The latest challenge is a hefty one. It calls for a total of four different photographs that require a good amount of thought. I was happy to receive it a bit before I headed out for a couple of days that were designated for nothing but exploring an unfamiliar town with a camera. I had all of these grand ideas for how this time would go. I was going to focus on my theme of “fracture.” I was going to figure out where I want to head with photography. I was going to really experiment with Lego Minifigures. I was going to have these wholly profound moments of inspiration and creative omnipresence and the results from these two days were going to be amazing.
Some of that even happened too. Mostly though, normal (not amazing) stuff happened.
I walked around this normal town looking for places that were green on a map but not designated as public park spaces. I laid on the ground a lot. I knelt. I laid down again. I got up. I got dizzy. I wondered what a feral groundhog might do to a person. I tried a new lens. (I didn’t think about “fracture” AT ALL.) I realized I didn’t know what this new lens was about and I laid down again. I eventually found my “way,” my “where I want to go.” I really enjoyed using the Lego Minifigures. They are close to what I want to do, but different enough that I can call one what I have to do and one what I want to do. The Minifigures found their way into all four of my photos for this challenge.
I noticed something else for the first time too. This was the first time I realized that the challenge said to “make” photographs. It is not the first time the challenge is worded this way, just the first time I noticed. I think that had a lot to do with how difficult I thought the challenge would be. I have never thought that I “make” photographs. When I’m out I am just capturing what makes sense, if, that makes sense. I’m not “making” anything, just sharing a moment. Maybe I am “making” something because I am placing a toy? Maybe I am “making” something because I might play with the exposure value afterwards? I’m not sure. I look back at stuff I have captured and I do not see a point where my photographs could not be seen in everyday life. Regardless of if they are “made” or “captured” here’s what I walked away with:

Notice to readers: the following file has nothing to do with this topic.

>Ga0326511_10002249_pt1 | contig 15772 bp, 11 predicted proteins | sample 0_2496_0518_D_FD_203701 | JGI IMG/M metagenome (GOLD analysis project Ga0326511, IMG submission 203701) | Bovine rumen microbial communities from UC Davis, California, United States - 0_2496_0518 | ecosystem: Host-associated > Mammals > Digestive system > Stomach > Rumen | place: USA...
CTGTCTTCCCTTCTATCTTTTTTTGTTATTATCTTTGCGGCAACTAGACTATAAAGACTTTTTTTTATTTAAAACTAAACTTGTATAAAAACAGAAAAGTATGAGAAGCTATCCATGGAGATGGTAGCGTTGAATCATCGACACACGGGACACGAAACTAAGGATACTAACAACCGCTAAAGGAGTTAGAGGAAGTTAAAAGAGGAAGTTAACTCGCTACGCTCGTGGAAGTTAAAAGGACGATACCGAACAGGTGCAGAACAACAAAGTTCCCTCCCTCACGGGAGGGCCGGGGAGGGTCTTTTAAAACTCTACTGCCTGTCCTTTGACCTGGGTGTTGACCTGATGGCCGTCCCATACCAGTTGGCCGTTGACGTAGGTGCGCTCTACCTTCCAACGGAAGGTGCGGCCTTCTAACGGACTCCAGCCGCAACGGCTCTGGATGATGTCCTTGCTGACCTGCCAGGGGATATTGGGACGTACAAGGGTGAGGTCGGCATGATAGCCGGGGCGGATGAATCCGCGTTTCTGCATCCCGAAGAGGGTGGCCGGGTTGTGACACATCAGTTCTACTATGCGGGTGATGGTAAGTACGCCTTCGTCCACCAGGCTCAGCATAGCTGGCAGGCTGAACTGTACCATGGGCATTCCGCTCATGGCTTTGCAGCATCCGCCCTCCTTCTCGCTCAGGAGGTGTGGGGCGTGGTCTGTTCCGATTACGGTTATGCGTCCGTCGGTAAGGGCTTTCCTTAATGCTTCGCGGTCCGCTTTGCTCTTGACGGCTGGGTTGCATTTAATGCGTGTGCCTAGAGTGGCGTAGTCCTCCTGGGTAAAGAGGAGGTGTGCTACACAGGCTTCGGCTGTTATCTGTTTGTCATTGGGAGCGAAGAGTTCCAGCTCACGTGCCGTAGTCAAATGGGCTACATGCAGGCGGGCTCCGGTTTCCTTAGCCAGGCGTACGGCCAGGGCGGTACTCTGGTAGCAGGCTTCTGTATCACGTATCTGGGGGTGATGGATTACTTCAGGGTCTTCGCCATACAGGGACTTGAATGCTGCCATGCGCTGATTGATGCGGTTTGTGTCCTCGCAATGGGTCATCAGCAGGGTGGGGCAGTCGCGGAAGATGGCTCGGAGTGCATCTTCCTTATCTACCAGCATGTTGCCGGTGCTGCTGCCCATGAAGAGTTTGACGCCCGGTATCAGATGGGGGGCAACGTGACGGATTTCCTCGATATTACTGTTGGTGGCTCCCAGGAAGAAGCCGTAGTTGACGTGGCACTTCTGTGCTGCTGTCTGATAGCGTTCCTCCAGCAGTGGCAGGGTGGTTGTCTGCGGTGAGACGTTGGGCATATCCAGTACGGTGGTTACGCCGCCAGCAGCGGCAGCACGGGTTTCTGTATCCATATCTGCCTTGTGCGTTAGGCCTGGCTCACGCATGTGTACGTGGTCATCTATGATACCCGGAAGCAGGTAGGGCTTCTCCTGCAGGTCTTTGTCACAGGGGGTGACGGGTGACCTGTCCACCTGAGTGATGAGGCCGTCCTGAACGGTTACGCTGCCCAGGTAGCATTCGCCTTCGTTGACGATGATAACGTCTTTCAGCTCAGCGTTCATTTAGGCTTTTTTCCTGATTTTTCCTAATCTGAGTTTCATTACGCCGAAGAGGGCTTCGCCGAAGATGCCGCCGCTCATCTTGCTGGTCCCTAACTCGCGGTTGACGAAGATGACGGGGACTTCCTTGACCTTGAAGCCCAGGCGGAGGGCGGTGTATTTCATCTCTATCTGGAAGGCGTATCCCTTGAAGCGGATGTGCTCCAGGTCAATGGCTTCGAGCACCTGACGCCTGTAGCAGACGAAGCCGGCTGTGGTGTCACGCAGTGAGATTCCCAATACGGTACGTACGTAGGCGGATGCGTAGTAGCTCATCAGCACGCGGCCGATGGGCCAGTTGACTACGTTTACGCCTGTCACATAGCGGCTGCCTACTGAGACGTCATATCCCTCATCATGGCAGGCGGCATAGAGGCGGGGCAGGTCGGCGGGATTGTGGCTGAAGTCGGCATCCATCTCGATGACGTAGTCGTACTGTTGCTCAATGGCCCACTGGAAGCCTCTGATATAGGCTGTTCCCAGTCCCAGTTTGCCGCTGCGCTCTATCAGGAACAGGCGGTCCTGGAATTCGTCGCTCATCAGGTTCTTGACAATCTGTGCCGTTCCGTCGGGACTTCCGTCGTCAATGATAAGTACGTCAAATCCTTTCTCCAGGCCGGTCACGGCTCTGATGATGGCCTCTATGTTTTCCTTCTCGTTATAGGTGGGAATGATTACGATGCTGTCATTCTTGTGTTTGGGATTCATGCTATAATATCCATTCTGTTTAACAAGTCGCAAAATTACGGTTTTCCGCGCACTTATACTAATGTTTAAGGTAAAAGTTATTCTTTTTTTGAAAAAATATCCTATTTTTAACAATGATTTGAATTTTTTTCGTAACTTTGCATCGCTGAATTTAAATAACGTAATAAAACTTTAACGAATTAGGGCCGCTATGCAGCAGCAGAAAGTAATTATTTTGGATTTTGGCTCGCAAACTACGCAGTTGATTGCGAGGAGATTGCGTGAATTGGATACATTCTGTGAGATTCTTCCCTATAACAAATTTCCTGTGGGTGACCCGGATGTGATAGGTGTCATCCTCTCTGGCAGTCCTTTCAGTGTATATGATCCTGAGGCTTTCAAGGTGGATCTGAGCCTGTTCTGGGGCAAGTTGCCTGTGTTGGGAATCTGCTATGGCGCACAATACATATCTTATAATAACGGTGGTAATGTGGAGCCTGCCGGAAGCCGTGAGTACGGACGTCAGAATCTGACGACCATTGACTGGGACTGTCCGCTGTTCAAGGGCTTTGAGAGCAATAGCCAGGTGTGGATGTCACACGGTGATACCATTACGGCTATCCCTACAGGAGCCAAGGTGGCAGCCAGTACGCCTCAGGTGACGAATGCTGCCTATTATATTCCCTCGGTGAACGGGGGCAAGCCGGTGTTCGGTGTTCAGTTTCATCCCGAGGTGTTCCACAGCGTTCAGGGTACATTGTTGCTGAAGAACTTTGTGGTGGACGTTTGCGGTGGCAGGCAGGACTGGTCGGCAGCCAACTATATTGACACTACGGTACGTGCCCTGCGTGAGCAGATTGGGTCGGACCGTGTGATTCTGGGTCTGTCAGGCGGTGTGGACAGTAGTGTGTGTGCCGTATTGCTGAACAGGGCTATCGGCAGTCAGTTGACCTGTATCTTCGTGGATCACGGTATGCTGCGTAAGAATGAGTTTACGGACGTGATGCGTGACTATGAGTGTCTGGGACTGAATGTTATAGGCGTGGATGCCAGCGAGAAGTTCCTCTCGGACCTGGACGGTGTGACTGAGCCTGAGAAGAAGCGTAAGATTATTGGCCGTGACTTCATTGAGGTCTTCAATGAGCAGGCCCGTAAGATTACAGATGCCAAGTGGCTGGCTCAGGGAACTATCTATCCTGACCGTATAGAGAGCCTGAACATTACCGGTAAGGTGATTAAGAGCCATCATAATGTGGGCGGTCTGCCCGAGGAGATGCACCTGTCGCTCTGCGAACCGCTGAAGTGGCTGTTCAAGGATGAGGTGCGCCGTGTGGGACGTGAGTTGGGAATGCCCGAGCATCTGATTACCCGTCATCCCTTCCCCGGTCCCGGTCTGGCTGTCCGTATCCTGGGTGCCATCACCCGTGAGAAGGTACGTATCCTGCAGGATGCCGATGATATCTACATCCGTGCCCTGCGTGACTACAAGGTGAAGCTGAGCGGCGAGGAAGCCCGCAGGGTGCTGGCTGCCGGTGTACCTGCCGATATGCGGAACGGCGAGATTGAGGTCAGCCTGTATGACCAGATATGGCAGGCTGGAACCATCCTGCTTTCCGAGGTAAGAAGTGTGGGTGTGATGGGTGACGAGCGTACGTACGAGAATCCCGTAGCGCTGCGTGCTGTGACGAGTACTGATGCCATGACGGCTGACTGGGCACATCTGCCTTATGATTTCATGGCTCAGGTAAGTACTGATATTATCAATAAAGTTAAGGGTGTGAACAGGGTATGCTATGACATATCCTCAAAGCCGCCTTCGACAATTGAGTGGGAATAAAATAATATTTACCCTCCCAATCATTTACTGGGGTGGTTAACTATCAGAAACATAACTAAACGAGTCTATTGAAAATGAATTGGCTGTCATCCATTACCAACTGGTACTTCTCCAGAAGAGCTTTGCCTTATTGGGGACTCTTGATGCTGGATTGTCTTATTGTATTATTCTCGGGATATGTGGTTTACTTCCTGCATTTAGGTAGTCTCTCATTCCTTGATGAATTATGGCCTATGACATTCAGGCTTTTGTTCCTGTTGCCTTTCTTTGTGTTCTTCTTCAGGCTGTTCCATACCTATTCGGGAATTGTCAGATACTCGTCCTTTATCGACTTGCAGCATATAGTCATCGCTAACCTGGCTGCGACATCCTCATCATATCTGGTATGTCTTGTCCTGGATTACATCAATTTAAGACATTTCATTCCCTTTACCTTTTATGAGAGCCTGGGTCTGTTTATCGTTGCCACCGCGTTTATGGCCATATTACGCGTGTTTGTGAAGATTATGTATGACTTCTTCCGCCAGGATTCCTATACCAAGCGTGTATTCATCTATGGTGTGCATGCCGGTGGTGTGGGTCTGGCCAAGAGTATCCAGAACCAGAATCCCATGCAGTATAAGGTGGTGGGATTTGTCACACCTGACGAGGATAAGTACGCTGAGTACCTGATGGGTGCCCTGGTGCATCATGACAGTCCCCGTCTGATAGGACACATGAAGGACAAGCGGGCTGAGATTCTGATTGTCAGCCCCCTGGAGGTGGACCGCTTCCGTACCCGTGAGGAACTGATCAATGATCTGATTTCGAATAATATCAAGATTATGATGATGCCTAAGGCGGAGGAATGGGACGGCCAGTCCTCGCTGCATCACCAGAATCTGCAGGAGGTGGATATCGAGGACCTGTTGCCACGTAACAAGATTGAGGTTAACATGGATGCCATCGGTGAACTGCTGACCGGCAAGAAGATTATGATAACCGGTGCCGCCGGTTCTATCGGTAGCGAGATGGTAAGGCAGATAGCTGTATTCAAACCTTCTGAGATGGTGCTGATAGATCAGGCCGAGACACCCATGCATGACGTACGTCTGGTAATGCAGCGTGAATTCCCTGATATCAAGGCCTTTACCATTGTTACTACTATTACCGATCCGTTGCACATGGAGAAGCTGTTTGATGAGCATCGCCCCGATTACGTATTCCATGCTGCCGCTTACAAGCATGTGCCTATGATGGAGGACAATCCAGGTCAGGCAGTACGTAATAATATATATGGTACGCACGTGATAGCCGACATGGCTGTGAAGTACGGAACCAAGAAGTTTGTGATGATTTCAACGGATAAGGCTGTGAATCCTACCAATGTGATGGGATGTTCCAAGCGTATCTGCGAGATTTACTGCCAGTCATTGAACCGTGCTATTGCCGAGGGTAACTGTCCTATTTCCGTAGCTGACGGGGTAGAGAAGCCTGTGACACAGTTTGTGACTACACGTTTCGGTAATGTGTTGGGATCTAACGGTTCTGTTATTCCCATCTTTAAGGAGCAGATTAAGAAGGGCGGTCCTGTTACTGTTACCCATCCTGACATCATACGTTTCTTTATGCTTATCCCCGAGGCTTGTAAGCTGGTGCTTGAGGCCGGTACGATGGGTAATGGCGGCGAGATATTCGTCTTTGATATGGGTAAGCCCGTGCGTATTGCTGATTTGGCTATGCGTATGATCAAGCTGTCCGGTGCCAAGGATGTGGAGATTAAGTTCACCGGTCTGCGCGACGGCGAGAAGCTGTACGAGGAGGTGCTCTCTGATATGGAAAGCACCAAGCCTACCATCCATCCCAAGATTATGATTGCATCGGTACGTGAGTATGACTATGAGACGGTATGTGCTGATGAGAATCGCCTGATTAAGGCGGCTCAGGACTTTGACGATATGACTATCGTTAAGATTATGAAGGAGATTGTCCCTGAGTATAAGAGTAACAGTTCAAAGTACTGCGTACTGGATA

1. “Make a photograph of something that is supposed to be happy, and you should make it seem sad.” This was the hardest for me out of the bunch because I see sadness in most things already. I also had two options I thought were fitting. In the end, the option I did not use is my favorite of the two, but the relationship between the photograph and the “happiness” is also more abstract. In the spirit of the challenge I thought the happiness should be very apparent, so I went with the playground.
2. “Make a photograph of something that is supposed to be sad , and make it seem beautiful.” I came across this skeleton of a deer on my first day and I spent a huge amount of time with it. For real. Really. We talked, a lot. You will see this skeleton quite a few times in the month of April as I share more photographs. It was on the second day as I wondered about talking to it that I got the idea for this photo. So I went back.
3. “Make a photograph of something that is normal and make it seem shocking.” Well, what did you think a literal minded person would do?
4. “Make a photograph of something that you want the world to know about and make it urgent.” I think that nutrition is one of the hardest things in the world to learn, but it is crazy important. My country is neither built nor seemingly interested in building infrastructure that centers around good nutrition. It’s not as simple as more local farms. Good nutrition is not as easy as not getting fast food. In addition to the monetary difference right now, people need time to prepare food. Time and money are not things that most people have in America.
Please tag your images taken in response to any of our challenges with #SiPChallenge. We want to see what your results!